US 1330447 A
Description (OCR text may contain errors)
- J L. PECH. PH OTOGRAPHIC AND ClNE-MATOGRAPHIC PROJECTION.
APPLICATION FILED MAY 8. l9l9- 1,330,447.
Patented Feb. l0, 1920;
3] ace :1 tea facque5 Zoe/1Z9 R ck UNITED STATES JACQUES LOUIS PECH, OF MONTPELLIER, CORPORATION, OF DOVER, DELAWA PATENT oFFioE.
PHOTOGRAPHIC AND CINEMATOGRAPHIC PROJECTION.
Application filed May 8,
To all whom it may concern Be it known that I, JACQUES LoUIs Peon, doctor of medicine, citizen of the French Republic, residing at Montpellier, Department of Hrault, France, have invented certain new and useful Improvements in Photographic and Cinematographic Projections; and I do hereby declare the following to be a full, clear, and exact description of the invention. such as will enable others skilled in the art to which it appertains to make and use the same.
The invention relates to picture projection and more particularly to photographic and cinematographic projections.
It has mainly for its object to obtain in a better and more simple manner than hitherto, with such projections, the impression of relief.
The invention consists mainly in using, a. screen for receiving projected pictures having a curved surface, the curvature of which is determined by the dimensions of the image-receiving part of the screen, which dimensions are determined. for a given size of film, on the one hand by the distance be-. tween the projection apparatus and the said screen, and, on the, other hand, by the char-' acteristics of the lens of the said apparatus.
The invention consists further in other. features which will be clearly set 'forth hereinafter.
The invention will be clearly understood with the aid of the following description and an example of the invention is illustrated in the accompanying drawing.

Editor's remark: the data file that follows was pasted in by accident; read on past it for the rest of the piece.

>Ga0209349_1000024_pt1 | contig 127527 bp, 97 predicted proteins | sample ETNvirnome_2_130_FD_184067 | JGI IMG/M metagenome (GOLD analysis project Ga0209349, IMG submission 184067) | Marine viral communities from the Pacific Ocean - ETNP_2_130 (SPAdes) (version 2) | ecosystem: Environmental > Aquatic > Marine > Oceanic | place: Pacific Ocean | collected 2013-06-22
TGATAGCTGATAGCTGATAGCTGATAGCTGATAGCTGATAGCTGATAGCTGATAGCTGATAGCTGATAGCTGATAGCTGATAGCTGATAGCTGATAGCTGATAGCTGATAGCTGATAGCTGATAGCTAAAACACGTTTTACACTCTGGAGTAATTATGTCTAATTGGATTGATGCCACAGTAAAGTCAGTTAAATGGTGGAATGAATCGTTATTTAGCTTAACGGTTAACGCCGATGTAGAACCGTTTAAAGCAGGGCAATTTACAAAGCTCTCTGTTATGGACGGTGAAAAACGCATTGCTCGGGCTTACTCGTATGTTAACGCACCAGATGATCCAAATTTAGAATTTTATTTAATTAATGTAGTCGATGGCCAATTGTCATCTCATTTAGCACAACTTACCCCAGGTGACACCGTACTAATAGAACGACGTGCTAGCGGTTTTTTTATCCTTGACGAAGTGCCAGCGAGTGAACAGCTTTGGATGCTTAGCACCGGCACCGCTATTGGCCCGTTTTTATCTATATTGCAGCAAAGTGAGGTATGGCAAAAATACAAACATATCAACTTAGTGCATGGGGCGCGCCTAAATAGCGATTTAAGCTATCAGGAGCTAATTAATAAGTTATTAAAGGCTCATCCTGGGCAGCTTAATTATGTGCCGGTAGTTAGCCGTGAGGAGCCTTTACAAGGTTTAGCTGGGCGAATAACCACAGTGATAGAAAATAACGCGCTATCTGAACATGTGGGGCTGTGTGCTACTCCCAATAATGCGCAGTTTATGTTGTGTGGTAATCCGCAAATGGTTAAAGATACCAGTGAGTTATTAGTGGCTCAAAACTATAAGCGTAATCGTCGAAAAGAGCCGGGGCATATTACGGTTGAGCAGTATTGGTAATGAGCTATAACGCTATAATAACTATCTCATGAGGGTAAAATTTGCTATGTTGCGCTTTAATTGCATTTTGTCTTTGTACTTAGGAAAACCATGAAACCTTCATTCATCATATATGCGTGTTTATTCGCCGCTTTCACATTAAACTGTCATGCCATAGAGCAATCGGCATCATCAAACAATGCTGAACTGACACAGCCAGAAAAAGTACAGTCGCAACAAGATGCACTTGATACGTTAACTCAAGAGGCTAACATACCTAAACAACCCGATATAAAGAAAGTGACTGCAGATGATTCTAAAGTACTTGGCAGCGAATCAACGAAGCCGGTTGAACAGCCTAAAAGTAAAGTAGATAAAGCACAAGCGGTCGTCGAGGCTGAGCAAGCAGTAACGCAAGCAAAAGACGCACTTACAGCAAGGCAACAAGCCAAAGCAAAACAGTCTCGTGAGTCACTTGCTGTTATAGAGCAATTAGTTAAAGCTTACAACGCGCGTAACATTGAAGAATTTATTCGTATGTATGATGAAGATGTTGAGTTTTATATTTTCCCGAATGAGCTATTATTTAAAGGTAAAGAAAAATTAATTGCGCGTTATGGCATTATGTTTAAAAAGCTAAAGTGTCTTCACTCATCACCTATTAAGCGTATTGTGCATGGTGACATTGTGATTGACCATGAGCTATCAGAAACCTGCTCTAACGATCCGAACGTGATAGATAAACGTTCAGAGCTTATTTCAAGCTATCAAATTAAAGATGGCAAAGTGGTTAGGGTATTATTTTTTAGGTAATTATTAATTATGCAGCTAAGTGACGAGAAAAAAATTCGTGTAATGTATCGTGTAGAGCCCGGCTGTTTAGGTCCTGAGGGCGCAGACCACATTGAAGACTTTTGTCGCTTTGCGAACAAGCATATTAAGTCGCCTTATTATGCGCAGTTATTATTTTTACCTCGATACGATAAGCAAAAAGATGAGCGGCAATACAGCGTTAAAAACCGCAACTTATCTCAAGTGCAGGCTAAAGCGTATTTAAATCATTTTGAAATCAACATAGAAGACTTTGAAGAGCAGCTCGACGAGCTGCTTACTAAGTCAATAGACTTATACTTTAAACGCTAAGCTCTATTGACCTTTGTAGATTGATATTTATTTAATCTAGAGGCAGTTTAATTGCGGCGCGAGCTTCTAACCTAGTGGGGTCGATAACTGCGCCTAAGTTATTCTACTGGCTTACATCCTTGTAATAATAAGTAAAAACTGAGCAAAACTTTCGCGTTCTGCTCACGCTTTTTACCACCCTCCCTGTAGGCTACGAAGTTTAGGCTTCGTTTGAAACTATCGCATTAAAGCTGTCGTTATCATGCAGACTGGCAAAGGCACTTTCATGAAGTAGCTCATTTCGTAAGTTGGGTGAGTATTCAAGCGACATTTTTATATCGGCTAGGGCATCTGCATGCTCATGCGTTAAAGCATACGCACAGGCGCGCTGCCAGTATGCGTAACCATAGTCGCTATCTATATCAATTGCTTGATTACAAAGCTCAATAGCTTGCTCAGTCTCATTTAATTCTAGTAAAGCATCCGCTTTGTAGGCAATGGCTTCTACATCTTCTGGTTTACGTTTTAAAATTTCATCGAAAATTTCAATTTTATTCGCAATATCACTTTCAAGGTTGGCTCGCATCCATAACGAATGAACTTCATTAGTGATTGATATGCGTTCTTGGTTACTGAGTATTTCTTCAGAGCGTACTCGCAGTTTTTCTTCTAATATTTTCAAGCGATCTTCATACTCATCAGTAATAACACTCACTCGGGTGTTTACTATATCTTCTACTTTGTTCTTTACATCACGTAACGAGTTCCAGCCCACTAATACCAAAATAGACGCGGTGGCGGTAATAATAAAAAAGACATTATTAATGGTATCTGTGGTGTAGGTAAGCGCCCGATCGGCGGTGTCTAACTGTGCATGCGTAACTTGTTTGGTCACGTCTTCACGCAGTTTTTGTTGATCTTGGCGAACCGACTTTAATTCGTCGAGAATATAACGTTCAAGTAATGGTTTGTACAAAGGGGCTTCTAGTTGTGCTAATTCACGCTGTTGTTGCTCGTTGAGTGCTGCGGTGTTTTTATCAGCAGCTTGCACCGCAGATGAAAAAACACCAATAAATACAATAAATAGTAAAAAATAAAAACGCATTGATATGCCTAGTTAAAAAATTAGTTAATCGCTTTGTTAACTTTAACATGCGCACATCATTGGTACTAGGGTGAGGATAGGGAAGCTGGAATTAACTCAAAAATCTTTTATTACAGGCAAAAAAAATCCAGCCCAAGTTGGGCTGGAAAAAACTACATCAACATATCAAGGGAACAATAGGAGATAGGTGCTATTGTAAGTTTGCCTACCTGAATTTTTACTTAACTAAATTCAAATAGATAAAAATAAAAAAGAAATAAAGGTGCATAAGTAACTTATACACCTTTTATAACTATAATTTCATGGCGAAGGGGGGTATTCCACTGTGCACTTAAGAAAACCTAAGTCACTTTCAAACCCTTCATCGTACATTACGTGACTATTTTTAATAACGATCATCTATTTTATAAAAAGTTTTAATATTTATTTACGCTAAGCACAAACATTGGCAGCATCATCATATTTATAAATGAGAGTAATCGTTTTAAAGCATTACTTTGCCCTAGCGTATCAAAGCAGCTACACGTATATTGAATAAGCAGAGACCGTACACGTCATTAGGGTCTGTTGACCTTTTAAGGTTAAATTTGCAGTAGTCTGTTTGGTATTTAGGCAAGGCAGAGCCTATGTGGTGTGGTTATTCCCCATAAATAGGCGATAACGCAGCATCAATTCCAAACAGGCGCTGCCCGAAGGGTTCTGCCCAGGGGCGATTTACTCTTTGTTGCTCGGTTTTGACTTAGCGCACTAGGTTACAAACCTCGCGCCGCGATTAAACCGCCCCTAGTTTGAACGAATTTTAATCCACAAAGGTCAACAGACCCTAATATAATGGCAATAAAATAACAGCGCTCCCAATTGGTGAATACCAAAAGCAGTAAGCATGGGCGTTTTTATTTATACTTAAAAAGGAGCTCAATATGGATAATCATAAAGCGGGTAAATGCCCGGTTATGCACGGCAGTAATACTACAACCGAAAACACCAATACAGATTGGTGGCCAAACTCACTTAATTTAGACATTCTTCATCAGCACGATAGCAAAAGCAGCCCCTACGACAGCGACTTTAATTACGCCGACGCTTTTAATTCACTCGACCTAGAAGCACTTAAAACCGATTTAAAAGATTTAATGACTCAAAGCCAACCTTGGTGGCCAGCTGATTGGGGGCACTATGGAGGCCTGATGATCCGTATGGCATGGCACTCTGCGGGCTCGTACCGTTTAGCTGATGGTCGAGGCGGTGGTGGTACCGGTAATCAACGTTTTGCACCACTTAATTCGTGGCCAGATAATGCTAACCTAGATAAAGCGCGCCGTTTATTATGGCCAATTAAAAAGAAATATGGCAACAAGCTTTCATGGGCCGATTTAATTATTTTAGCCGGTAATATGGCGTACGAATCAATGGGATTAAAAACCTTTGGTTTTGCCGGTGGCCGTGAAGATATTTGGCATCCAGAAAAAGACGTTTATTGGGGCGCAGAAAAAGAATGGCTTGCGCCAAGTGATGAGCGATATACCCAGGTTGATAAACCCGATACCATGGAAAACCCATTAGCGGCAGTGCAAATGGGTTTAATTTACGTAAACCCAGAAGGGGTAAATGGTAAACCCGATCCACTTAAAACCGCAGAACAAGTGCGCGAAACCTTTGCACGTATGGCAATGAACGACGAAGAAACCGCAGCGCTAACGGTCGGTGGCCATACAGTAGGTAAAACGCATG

Figure 1 of the drawing shows, in perspective View, a screen constructed in accordance with the invention.
Fig. 2 represents one-half of the symmetrical hyperbola at the top and bottom of the screen and Fig. 3 represents one-half of the symmetrical hyperbola at the sides of the screen.
According to the present invention, in order to obtain with an ordinary projection apparatus, photographic or cinematographic projections giving the impression of relief, use is made of a screen which, instead of being plane as usual, .is suitably curved, the curvature being either concave or convex according to the circumstances. The form to be given to the screen is determined by trials as its form should take into account the di- Specification of Letters Patent. Patented Feb. 10, 1920.
1919. Serial No. 295.630.
mensions of the-image-receiving part of the screen, the curvature being such as to distort the image on the screen so as to produce on the retinas of the eyes of observers images distorted in substantial correspondence with the distortion on the retinas of the observers eyes of the images that would have been received from the natural object represented by the picture.
With such a screen. the images received by the screen give to the spectators an impression of relief. In other words, the image of the photograph projected onto the screen is deformed by the curvatures of the screen to correspond substantially with the deformation of an image on the retina of the eye due to the physiological characteristics of the optical system of the eye, when natural objects are viewed.
'It is to be observed that the impression of relief is thus obtained in a more simple manner than with the stereoscopic processes which necessitate double photographs.